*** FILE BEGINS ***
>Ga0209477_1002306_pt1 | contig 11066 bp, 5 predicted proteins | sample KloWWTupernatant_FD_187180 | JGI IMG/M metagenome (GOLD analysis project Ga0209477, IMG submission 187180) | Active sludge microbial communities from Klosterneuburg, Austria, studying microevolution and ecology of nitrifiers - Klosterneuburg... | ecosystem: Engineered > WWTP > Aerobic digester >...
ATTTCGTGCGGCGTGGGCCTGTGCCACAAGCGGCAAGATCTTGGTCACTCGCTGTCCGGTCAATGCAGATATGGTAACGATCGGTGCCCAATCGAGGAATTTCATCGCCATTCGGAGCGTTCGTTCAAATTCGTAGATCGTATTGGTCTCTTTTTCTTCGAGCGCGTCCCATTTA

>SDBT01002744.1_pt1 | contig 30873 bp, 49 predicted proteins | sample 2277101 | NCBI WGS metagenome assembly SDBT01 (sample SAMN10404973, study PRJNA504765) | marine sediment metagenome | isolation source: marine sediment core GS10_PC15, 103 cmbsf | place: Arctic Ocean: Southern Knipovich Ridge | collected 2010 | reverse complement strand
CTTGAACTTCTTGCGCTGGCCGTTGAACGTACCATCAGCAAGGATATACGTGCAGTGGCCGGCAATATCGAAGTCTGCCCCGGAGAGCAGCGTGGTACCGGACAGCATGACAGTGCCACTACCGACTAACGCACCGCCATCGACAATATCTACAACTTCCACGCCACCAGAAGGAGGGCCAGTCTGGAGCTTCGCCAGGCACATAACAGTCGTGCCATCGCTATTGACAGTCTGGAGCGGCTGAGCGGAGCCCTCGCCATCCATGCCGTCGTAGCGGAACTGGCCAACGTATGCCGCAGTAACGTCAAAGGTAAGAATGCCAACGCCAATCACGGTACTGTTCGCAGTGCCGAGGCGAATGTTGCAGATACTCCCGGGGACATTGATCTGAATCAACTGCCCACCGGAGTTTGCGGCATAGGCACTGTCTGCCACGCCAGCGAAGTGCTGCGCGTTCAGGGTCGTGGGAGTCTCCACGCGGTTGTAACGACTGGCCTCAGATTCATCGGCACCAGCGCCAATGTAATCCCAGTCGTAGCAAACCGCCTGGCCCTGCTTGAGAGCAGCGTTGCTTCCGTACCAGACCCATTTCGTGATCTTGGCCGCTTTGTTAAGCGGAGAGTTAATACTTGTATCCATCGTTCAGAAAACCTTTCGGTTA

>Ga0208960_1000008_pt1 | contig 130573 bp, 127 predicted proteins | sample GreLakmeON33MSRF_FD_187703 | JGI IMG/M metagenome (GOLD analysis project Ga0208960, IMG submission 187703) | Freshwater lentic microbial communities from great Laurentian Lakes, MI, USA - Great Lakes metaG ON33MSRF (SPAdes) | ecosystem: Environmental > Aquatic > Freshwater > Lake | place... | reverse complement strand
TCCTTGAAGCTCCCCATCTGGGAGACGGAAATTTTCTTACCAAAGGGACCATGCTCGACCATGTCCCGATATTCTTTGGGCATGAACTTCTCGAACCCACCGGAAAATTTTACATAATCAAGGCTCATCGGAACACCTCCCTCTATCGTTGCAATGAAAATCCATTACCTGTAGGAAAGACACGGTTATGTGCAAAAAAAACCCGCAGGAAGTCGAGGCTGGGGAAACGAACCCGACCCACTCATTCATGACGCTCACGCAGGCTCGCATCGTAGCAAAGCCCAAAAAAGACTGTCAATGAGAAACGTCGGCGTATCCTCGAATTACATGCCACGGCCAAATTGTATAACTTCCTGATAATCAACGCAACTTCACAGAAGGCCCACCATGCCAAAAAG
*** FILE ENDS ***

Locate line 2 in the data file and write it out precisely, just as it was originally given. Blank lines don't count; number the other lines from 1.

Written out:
ATTTCGTGCGGCGTGGGCCTGTGCCACAAGCGGCAAGATCTTGGTCACTCGCTGTCCGGTCAATGCAGATATGGTAACGATCGGTGCCCAATCGAGGAATTTCATCGCCATTCGGAGCGTTCGTTCAAATTCGTAGATCGTATTGGTCTCTTTTTCTTCGAGCGCGTCCCATTTA